In the eyes of Florida Gov. Ron DeSantis — or at least, in his rationale for sending dozens of migrants by plane to Martha’s Vineyard — Massachusetts is a sanctuary state. On the ground here, though, the question of whether that label fits is more complicated. As it applies to immigration policy, “sanctuary” isn’t a term with a universal legal definition, but it generally is used to refer to a state or city that limits local authorities’ cooperation with federal immigration enforcement.

Is Massachusetts a sanctuary state?

It depends on who you ask. Groups including the Federation for American Immigration Reform, which aims to reduce overall immigration levels, and the Center for Immigration Studies, which describes itself as a “pro-immigrant, low-immigration” think tank, do count Massachusetts on their lists of sanctuary states. That’s because of a July 2017 ruling from the Supreme Judicial Court that found Massachusetts law does not authorize law enforcement to hold people solely on detainer requests from Immigration and Customs Enforcement (ICE) without another reason to keep them in custody.

But unlike some other states, Massachusetts doesn’t have a sanctuary state law on the books. (Oregon, for example, has touted in official statements that it “was the first state in the nation to become a sanctuary state in 1987 when legislation passed with bipartisan support.”) A bill to restrict police from asking someone’s immigration status and expressly prohibit any police officer, corrections officer or sheriff’s department employee from performing “the functions of an immigration officer” has idled for years on Beacon Hill.

In opposing a previous version of that bill, Gov. Charlie Baker said he “does not support making the commonwealth a sanctuary state.” That was in June 2017, a month before the Supreme Judicial Court’s ruling. But even after the ruling, while accepting the Republican Party’s nomination for governor in 2018, Baker used his opponents’ support for making Massachusetts a sanctuary state as a way to contrast himself against the Democrats in the race.

Politicians apply the phrase differently for their own points. This year’s Republican nominee for governor, Geoff Diehl, and his running mate, Leah Allen, referred to Massachusetts as a sanctuary state in a statement challenging their Democratic opponents Maura Healey and Kim Driscoll to condemn “any state policy that supports, aids, and abets illegal immigration and makes our state a favored destination for illegal immigrants” — including a recent law, now subject to a repeal campaign, making people without legal immigration status eligible to apply for driver’s licenses.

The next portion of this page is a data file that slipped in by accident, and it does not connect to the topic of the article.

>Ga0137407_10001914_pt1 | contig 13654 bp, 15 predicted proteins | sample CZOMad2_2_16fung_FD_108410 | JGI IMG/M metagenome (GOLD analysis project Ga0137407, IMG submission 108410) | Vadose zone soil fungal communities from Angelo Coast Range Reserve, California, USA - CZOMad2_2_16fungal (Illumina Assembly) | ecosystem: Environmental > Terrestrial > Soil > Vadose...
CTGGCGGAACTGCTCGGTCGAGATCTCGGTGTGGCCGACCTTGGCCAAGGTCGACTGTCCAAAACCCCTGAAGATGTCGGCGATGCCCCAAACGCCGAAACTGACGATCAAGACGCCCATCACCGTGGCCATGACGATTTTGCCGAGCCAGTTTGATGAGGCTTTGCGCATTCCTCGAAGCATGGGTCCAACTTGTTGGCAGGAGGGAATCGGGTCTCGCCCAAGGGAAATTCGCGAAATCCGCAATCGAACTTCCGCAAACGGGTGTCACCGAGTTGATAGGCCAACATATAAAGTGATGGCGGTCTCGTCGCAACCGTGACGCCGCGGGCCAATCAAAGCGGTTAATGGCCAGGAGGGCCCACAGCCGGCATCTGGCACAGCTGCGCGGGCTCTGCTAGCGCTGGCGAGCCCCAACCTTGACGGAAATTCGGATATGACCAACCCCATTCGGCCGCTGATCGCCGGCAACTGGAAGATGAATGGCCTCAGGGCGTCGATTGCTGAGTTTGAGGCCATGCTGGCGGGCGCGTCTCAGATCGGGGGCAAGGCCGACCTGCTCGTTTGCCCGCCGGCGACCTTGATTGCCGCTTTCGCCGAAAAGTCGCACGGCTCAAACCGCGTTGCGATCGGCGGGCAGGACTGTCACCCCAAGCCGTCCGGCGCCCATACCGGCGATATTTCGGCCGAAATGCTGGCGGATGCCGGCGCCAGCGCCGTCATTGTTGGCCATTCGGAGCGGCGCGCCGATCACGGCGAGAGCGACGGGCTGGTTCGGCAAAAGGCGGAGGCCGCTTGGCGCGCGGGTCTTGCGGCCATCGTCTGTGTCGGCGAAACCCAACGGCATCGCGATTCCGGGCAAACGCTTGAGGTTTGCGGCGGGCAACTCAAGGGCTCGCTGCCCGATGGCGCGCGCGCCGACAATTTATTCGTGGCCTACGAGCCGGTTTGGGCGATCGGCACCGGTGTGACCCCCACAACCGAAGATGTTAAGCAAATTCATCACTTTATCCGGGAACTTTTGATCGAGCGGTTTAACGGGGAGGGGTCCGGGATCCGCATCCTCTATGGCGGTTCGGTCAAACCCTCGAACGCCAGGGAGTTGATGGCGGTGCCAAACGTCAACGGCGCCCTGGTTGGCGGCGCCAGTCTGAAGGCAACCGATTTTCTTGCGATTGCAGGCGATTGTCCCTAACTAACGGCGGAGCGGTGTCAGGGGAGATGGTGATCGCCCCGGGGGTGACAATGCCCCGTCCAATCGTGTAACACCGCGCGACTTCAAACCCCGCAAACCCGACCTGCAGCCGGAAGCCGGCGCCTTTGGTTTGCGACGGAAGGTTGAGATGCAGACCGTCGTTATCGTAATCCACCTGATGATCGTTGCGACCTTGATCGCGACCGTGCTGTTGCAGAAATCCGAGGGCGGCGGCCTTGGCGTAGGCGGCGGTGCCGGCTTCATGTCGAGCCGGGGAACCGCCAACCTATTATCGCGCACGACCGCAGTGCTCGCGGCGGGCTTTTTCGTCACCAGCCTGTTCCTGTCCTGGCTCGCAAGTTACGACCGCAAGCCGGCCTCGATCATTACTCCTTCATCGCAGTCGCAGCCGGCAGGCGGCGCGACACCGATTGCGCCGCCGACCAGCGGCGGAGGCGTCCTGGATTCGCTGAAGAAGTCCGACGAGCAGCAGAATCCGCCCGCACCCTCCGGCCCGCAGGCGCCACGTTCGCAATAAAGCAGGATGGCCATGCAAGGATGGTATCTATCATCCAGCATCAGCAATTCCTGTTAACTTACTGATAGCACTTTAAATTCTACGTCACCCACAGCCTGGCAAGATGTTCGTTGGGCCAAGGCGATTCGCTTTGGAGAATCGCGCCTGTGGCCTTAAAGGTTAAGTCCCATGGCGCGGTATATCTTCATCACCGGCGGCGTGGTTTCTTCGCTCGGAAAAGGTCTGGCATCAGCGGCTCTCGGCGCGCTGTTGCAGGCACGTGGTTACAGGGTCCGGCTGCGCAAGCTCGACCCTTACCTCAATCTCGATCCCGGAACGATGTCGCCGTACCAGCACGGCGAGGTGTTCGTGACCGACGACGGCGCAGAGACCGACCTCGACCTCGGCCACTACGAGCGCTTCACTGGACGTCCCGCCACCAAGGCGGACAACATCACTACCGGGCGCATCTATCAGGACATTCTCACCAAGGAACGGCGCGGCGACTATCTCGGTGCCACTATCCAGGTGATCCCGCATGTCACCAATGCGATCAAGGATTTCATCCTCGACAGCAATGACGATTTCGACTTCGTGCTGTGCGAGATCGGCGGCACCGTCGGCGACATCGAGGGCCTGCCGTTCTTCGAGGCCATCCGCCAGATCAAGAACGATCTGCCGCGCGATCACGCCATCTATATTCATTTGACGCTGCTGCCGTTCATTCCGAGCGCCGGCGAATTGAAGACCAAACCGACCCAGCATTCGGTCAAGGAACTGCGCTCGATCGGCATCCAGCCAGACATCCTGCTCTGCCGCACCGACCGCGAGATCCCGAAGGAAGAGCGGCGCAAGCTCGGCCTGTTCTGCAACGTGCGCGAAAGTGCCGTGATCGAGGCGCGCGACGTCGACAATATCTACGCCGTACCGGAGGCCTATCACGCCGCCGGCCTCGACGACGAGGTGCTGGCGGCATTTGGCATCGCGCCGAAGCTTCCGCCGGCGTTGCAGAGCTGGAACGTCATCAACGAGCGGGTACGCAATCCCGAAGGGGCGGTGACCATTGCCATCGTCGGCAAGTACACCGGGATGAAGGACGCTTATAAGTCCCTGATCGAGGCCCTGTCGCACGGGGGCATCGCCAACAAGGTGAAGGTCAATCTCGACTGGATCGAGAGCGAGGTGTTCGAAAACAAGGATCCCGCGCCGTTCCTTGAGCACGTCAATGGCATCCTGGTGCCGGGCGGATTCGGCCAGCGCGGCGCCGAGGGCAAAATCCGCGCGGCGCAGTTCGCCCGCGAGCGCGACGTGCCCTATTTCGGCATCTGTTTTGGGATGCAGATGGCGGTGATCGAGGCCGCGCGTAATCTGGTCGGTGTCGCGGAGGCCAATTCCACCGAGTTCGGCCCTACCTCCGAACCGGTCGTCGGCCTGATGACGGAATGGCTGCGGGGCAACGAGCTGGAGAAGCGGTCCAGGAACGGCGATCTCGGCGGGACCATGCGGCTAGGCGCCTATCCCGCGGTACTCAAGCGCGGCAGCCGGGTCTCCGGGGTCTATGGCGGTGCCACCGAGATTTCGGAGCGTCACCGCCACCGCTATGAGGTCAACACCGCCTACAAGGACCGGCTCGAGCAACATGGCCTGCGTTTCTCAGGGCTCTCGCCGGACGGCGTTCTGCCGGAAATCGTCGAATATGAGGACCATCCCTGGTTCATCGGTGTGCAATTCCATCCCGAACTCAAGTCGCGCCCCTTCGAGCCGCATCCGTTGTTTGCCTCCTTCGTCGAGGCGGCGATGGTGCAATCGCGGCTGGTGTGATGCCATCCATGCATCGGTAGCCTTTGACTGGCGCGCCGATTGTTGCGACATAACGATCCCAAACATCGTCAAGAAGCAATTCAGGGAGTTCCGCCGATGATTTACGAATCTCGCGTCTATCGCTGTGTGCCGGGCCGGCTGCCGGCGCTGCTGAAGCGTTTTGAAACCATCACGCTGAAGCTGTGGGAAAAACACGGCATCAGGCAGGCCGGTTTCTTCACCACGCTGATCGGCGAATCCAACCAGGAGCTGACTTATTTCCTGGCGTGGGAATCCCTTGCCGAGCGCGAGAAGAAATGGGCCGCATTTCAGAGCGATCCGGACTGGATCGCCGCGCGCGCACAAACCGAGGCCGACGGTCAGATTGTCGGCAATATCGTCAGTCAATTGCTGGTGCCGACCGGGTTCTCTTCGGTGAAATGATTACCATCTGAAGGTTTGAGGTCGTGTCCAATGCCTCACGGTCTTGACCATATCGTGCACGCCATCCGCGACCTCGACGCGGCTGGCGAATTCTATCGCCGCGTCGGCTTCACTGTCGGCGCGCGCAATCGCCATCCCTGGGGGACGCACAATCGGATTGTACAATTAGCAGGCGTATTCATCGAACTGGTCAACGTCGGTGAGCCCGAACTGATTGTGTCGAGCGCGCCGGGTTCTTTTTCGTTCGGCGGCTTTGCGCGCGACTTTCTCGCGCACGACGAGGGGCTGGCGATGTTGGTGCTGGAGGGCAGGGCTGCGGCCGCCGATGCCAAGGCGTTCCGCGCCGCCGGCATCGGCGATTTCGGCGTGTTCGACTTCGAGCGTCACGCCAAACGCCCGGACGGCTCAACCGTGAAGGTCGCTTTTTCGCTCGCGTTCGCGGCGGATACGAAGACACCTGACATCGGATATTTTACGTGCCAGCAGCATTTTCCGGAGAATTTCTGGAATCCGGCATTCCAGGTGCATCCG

What about sanctuary cities?

Massachusetts is a state that, broadly speaking, believes in local control. The ACLU of Massachusetts says dozens of Massachusetts communities have implemented some type of policy limiting local collaboration with federal deportation efforts, including Medford and Lexington. Municipal approaches vary in degree and specifics.

Boston's Trust Act prohibits the use of city money or personnel to interrogate, detain or arrest someone for immigration enforcement purposes that are otherwise ICE’s responsibility. Cambridge declared itself a sanctuary city in 1985, and reaffirmed that status in 2006. It’s not just Boston-area cities — a 2014 executive order in Northampton directed police not to honor or enforce ICE detainer requests, and Amherst residents passed a sanctuary community bylaw at Town Meeting in 2017.

Will Massachusetts pass a sanctuary state law?

Not this year, at least. Baker has continued to oppose the immigration-enforcement bill, and lawmakers are meeting for the rest of the term in informal sessions, where they can’t take the votes necessary to override a veto (if they could muster them). The bill, which supporters refer to as the Safe Communities Act, earned an endorsement in June from the Public Safety and Homeland Security Committee, but top Democrats didn’t move it to the floor before formal sessions wrapped up at the end of July.

In a Legislature that passes many bills unanimously or close to it, this has proven to be a tougher topic to find consensus on over the past several years. A number of variables will help shape how next term’s debate plays out — the stances held by a new governor, the results of the license-law repeal campaign on the November ballot and how things proceed for the group of immigrants now in temporary housing at Joint Base Cape Cod.